Have a great week!

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IKE.

Hurricane IKE.

Probably not since the days of World War II and the 1950s in American politics, has this famous nickname drawn such acute attention from the American people.

Born in Texas, Dwight David Eisenhower rose to prominence during WW-II to become the General of the Army and Supreme Commander of Allied Forces in Europe, and presided over the defeat of German forces in that theater of the war.

In 1952, “IKE” was elected the 34th President of the United States, and then was re-elected in 1956.

Eisenhower “Ike” and his wife, Mamie, retired to a Pennsylvania farm adjacent to where the pivotal battle of the American Civil War was fought on July 2, 3 & 4, 1863, at Gettysburg.

Now, the “IKE” nickname is again prominently in the news, this time as a Category 4 Hurricane, on track to ravage the entire east coast of Cuba, and then become the second hurricane in the past two weeks to enter the Gulf of Mexico and threaten the Gulf Coast of the United States.

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As is usual at this stage of the hurricane’s progress west, it is too early to tell where the eye of IKE may make landfall. As the computer models above illustrate, IKE could go several directions, including towards the Mississippi Gulf Coast. Most of the models have tracks moving towards the Texas coastline.

Here at the Center, we stand ready to implement client evacuation plans again, if IKE heads this way. Much of the cleanup of debris from Hurricane Gustav has been accomplished. And, the two shrimp boats deposited on Shaggy’s entrance road in the Pass Christian harbor, have been removed and Shaggy’s is open for business again.

Locally, some houses remain that have their windows still boarded over, although most businesses have removed their boards, and put them back into storage until next time.

Once IKE leaves Cuba and enters the Gulf, its track will be more positively defined, and perhaps we will have a better idea if it is, in fact, headed in our direction.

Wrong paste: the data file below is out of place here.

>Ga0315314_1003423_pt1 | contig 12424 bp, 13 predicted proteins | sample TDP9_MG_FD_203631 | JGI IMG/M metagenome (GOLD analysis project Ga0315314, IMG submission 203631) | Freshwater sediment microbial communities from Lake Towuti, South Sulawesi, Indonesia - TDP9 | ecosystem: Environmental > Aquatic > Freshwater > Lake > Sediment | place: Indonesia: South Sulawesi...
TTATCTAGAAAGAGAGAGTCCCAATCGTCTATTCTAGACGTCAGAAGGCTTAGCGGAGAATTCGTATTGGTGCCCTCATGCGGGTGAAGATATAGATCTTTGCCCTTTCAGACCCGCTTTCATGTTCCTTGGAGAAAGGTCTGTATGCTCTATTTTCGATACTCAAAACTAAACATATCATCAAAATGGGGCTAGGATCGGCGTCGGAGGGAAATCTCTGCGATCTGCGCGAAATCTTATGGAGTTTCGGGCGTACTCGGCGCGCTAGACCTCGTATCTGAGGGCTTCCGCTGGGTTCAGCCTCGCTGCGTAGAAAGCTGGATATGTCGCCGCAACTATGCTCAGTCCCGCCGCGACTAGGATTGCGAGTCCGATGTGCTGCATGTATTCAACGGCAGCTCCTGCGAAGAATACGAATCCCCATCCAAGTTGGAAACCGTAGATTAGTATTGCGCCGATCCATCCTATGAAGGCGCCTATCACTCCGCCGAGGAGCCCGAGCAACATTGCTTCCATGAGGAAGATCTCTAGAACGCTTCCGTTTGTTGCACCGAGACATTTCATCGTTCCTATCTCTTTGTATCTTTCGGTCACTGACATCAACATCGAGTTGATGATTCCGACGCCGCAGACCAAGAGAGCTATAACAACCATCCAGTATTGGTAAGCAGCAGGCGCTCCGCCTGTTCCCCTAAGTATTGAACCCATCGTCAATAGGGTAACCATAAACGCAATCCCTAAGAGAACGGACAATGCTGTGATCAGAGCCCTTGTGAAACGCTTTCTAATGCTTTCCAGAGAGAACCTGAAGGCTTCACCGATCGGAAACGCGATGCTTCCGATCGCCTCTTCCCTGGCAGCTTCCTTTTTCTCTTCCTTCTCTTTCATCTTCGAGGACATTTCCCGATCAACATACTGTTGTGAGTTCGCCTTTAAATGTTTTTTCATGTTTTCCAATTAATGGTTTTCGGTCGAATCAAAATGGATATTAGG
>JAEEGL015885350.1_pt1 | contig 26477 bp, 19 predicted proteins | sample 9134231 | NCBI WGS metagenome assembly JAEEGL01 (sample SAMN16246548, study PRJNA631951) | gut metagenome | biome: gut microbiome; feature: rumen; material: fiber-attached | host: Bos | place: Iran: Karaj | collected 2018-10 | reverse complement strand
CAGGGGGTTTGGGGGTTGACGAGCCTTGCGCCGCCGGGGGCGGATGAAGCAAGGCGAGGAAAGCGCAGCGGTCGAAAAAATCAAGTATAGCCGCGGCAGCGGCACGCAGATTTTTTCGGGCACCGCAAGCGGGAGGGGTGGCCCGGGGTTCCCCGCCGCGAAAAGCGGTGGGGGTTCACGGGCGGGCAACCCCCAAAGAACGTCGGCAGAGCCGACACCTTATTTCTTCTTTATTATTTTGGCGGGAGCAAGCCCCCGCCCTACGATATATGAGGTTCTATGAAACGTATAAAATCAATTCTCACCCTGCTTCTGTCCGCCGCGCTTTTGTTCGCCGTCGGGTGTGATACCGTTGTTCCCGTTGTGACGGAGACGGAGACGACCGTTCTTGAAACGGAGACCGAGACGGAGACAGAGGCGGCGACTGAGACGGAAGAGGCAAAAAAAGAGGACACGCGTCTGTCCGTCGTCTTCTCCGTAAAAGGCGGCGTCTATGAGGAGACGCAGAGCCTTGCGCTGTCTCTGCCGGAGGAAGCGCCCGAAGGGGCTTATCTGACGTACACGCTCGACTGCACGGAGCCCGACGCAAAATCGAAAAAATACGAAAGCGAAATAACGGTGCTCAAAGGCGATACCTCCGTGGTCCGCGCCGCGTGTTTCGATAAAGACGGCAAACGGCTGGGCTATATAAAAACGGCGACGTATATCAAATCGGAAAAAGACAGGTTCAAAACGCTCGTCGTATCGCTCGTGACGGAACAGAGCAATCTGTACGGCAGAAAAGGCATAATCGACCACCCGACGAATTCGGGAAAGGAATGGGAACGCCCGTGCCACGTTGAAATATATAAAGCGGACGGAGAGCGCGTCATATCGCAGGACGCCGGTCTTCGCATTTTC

Until then, we continue to anxiously wait. And watch the Weather Channel. And check the models at the National Hurricane Center and WeatherUnderground.

With more folks around here starting to exhibit signs of a bit of Hurricane Fatigue, as well as some unpleasant flashback memories of Hurricane Katrina, the next few days of waiting will not be easy ones.

IKE, we loved and respected where your name came from, but we don’t like who you are now.

GO AWAY!

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Ok, Blue Bird fans, we’re near the end of the Blue Bird mating season here, and it’s Week #20 update time for the Mississippi Gulf Coast Blue Bird Program in the city of Long Beach, on the 45-acre campus of the South Mississippi Regional Center!

Here is what ‘Master Naturalist’ buddy John and I found today, July 18, 2008, walking around campus during a Friday morning, taking the Blue Bird Trail nesting survey.

Here are this week’s Survey results:

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Master Naturalist Buddy John checks one of the SMRC Blue Bird Trail nesting boxes Friday morning during the weekly survey.

Box #1- Empty nesting box, no activity. – Last week: Empty nesting box, no activity.

Box #2- Empty nesting box, no activity. – Last week: 3 Blue Bird babies flew from the nest.

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Nesting box #12 has 5 fast-growing “bauble-heads,” as Master Naturalist Buddy John calls the Blue Bird babies. These guys will be flying the nest before the survey next Friday.

Box #3- Empty nesting box, no activity. – Last week: Empty nesting box, no activity.

Box #4- 1 Blue Bird baby flew the nest. – Last week: 1 Blue Bird baby, 3 sterile Blue Bird eggs.

Box #5- Empty nesting box, no activity. – Last week: Empty nesting box, no activity.

Box #6- 1 Blue Bird egg missing, 3 sterile Blue Bird eggs. – Last week: 4 Blue Bird eggs.

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The juvenile Killdeers are still growing and almost the size of the adult parents.

Box #7- Empty nesting box, no activity. – Last week: Empty nesting box, no activity.

Box #8- Empty nesting box, no activity. – Last week: Empty nesting box, no activity.

Box #9- Empty nesting box, no activity. – Last week: Empty nesting box, no activity.

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The second juvenile Killdeer.

Box #10- Empty nesting box, no activity. – Last week: Empty nesting box, no activity.

Box #11- Empty nesting box, no activity. – Last week: Few old straw, no new activity.

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An adult Mockingbird alertly guards her nest in one of the trees on the SMRC Campus.

Box #12- 5 large Blue Bird babies. – Last week: 5 new Blue Bird babies.